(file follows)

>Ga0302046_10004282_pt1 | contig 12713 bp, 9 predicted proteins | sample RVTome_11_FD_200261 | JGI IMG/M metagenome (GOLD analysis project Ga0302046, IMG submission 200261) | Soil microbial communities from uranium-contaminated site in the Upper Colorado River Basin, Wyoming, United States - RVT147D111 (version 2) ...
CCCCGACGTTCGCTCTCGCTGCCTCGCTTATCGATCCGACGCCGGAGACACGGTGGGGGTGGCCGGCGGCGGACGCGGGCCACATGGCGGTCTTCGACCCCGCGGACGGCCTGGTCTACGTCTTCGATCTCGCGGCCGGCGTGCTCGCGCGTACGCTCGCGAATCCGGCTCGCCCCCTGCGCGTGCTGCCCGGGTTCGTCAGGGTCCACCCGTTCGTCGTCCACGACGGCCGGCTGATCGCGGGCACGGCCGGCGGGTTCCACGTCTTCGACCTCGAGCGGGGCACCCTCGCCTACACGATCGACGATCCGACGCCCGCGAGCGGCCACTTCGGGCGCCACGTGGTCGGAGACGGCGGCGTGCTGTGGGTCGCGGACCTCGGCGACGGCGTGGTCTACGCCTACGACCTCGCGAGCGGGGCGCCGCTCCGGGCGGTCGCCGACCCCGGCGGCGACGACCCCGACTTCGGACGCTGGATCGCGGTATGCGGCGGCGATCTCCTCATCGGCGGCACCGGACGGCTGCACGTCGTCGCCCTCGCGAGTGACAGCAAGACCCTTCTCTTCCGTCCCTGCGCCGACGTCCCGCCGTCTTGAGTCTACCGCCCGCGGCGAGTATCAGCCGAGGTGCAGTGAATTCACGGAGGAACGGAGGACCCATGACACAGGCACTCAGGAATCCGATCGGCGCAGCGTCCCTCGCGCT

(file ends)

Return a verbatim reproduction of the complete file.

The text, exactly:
>Ga0302046_10004282_pt1 | contig 12713 bp, 9 predicted proteins | sample RVTome_11_FD_200261 | JGI IMG/M metagenome (GOLD analysis project Ga0302046, IMG submission 200261) | Soil microbial communities from uranium-contaminated site in the Upper Colorado River Basin, Wyoming, United States - RVT147D111 (version 2) ...
CCCCGACGTTCGCTCTCGCTGCCTCGCTTATCGATCCGACGCCGGAGACACGGTGGGGGTGGCCGGCGGCGGACGCGGGCCACATGGCGGTCTTCGACCCCGCGGACGGCCTGGTCTACGTCTTCGATCTCGCGGCCGGCGTGCTCGCGCGTACGCTCGCGAATCCGGCTCGCCCCCTGCGCGTGCTGCCCGGGTTCGTCAGGGTCCACCCGTTCGTCGTCCACGACGGCCGGCTGATCGCGGGCACGGCCGGCGGGTTCCACGTCTTCGACCTCGAGCGGGGCACCCTCGCCTACACGATCGACGATCCGACGCCCGCGAGCGGCCACTTCGGGCGCCACGTGGTCGGAGACGGCGGCGTGCTGTGGGTCGCGGACCTCGGCGACGGCGTGGTCTACGCCTACGACCTCGCGAGCGGGGCGCCGCTCCGGGCGGTCGCCGACCCCGGCGGCGACGACCCCGACTTCGGACGCTGGATCGCGGTATGCGGCGGCGATCTCCTCATCGGCGGCACCGGACGGCTGCACGTCGTCGCCCTCGCGAGTGACAGCAAGACCCTTCTCTTCCGTCCCTGCGCCGACGTCCCGCCGTCTTGAGTCTACCGCCCGCGGCGAGTATCAGCCGAGGTGCAGTGAATTCACGGAGGAACGGAGGACCCATGACACAGGCACTCAGGAATCCGATCGGCGCAGCGTCCCTCGCGCT